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Unsung Hero: Bill De La Rosa, Bowdoin College student striving for the 'Common Good'

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Unsung Hero: Bill De La Rosa, Bowdoin College student striving for the 'Common Good'

BRUNSWICK — Bill De La Rosa’s record as class valedictorian and top student leader at the Pueblo Magnet High School in Tucson, Arizona, earned him designation as a Bill Gates Millennium Scholar and a Michael and Susan Dell Scholar.

He chose to enter Bowdoin College in 2012 because of the college’s small size and deep commitment to the "Common Good." He was the first member of his family to attend college.

De La Rosa's record of service at Bowdoin has been driven, in large part, by his own family background.

He moved with his family to Arizona from Mexico when he was 9 years old. Today, his father, who is 81 and has had a stroke, lives in Arizona; his mother was deported back to Mexico four years ago, and can’t return to the U.S. for another six years. He has an older brother, who is in the Marines, and two younger siblings.

As a first-year Bowdoin student, De La Rosa began volunteering as a teaching assistant at El Centro Latino de Maine in Portland, where he spends an hour every Thursday teaching English to Spanish immigrants.

“When I moved to the U.S. I couldn’t speak English, and a program like this would really have helped me,” he said.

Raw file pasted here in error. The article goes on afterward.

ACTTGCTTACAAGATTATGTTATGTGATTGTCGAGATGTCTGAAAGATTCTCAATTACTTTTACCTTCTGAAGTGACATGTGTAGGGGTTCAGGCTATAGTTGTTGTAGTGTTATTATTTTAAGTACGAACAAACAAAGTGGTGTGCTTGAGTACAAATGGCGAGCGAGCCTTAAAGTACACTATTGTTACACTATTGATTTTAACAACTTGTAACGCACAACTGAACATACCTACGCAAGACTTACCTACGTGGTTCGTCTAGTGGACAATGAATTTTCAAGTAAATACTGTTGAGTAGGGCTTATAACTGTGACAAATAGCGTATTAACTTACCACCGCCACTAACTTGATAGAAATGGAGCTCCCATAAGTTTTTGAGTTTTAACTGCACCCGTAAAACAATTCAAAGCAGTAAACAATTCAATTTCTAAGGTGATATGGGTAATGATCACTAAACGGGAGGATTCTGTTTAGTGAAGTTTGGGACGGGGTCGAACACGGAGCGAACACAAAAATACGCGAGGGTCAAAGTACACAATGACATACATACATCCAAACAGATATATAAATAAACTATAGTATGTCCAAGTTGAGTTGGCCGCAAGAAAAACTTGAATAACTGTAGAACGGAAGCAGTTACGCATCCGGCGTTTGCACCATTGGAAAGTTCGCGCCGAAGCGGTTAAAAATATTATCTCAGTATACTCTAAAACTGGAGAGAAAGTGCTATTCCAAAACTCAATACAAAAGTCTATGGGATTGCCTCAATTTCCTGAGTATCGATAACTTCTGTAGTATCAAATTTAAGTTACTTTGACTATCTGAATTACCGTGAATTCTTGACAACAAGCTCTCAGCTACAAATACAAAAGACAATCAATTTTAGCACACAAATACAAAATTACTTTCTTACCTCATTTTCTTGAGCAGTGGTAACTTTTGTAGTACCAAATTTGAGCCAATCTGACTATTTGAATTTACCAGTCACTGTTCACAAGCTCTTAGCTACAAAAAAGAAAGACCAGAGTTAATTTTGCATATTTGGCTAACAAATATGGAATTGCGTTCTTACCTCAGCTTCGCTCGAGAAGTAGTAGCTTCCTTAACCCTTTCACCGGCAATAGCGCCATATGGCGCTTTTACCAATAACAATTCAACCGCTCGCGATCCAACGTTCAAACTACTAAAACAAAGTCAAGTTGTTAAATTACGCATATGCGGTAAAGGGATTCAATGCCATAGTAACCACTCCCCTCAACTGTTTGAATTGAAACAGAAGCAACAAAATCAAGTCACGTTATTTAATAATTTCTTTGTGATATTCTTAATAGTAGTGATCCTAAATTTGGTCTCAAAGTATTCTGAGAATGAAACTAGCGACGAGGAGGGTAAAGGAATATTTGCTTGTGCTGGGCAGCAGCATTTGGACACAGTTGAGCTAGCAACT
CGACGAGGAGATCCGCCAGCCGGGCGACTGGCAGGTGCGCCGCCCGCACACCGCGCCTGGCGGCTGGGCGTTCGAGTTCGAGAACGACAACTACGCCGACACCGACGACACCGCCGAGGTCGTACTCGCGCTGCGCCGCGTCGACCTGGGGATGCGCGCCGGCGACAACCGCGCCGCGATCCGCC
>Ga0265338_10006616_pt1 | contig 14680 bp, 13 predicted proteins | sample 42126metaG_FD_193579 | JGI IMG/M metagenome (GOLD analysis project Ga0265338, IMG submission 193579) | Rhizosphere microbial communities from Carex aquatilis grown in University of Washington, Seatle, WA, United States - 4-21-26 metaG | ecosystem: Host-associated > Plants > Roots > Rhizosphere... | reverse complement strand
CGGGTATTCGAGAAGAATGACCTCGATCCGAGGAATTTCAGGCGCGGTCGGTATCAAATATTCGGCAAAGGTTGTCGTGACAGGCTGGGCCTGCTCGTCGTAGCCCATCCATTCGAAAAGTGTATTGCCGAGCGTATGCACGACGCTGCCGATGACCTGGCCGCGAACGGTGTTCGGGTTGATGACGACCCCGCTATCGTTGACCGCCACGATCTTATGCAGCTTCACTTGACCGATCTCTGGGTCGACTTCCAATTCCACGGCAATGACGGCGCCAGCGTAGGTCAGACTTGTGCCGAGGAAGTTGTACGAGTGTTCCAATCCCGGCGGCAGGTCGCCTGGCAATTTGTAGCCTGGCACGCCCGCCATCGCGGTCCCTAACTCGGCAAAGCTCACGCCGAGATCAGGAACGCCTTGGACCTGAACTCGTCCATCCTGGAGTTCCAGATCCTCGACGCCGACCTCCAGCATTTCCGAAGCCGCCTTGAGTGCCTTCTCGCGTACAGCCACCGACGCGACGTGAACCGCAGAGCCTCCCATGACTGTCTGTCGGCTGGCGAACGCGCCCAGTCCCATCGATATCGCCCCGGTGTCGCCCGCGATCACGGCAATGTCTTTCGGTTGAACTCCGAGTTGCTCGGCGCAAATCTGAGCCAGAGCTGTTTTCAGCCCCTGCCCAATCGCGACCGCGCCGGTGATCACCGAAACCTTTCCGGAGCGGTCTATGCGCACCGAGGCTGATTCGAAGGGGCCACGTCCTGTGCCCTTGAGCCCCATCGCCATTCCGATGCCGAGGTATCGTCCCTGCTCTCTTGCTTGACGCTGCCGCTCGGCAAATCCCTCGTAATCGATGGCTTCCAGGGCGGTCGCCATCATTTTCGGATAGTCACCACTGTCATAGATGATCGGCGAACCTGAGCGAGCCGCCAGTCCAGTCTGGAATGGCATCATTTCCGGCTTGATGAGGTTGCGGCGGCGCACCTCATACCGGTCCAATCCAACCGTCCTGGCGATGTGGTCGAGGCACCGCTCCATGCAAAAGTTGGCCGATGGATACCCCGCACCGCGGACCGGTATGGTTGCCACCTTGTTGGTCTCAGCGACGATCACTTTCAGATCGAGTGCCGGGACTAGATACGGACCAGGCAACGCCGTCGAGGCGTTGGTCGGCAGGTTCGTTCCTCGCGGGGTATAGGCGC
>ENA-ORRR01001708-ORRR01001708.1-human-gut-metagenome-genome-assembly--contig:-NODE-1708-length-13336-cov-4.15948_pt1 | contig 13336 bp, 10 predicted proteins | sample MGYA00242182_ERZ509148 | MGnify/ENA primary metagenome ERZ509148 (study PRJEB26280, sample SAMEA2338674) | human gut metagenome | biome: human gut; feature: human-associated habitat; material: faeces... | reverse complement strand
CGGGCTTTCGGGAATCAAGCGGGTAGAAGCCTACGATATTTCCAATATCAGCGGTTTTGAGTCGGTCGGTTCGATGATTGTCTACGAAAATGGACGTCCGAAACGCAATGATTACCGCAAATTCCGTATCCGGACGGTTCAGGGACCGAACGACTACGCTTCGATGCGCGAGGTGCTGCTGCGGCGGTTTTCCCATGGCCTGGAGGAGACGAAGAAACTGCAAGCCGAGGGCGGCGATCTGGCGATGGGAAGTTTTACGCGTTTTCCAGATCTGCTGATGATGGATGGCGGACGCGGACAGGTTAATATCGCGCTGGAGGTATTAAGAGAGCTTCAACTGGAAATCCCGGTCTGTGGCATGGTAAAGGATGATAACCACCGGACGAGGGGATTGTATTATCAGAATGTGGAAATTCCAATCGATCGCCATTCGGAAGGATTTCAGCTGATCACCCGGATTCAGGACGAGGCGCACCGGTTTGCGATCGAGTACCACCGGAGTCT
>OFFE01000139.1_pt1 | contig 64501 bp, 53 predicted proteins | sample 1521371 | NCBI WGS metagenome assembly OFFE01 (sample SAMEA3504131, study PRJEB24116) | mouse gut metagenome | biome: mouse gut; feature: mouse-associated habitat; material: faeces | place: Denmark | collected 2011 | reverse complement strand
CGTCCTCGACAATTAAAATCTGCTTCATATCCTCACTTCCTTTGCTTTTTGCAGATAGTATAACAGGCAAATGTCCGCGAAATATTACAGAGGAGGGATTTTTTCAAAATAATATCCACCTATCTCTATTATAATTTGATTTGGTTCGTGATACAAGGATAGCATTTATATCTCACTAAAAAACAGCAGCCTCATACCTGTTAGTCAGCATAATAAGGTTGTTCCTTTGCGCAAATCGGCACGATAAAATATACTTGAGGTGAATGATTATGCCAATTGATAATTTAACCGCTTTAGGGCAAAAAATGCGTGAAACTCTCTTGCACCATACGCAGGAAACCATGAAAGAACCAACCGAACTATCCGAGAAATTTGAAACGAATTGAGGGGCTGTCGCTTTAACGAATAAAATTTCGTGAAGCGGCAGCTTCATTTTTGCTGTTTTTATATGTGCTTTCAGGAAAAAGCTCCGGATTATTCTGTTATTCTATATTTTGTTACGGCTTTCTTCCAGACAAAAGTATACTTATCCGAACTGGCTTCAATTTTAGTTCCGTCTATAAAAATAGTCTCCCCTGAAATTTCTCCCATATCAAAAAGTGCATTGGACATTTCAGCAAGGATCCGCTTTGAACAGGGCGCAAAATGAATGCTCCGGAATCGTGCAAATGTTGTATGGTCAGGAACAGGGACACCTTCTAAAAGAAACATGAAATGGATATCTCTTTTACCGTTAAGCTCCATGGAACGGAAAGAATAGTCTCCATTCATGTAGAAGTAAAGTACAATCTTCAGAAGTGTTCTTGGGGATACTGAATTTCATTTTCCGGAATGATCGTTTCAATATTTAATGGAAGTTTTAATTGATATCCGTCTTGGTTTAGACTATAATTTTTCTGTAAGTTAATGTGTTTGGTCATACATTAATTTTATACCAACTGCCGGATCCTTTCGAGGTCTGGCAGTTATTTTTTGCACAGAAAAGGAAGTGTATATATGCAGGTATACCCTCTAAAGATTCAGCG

Every Friday, De La Rosa spends four hours as a client interviewer at the Maine Volunteer Lawyers Project in Portland. He answers phones, interviews callers, reviews matters with legal supervisors, and determines low-income client eligibility.

“I feel I’m really making an impact,” he said of the work.

De La Rosa was also chosen to be a U.S. delegate to the Forum for Cooperation, Understanding and Solidarity, a program initiated at Stanford University. Working with 14 other Americans and 15 Mexicans, he helps draft policy with the potential to influence bilateral affairs and promote positive U.S.-Mexico relations.

As to what should be done about the “immigration problem,” De La Rosa said, “An investment must be made in the rural areas of Mexico to increase economic opportunities, because no electric fence will stop people who are simply trying to survive.”

Speaking from personal experience, he noted, “We can’t just deport people.”

On another front, De La Rosa was chosen, along with 30 citizens from the U.S. and Canada, to serve on the State Farm Youth Advisory Board. In that capacity, he reviews grant proposals for State Farm’s signature service-learning program.

In the summer of 2013, De La Rosa worked as a research assistant for a project on undocumented migration. In that capacity, he collected and classified the belongings that undocumented migrants left in the outskirts of Arivaca, Arizona. His findings will ultimately be included in a book, "Undocumented: Violence, Suffering, and the Materiality of Clandestine Border Crossings."

De La Rosa has also achieved a fine academic record at Bowdoin. After graduate school, he plans to enter law school and focus on immigration law. Ultimately, he said, he wants to run for national office.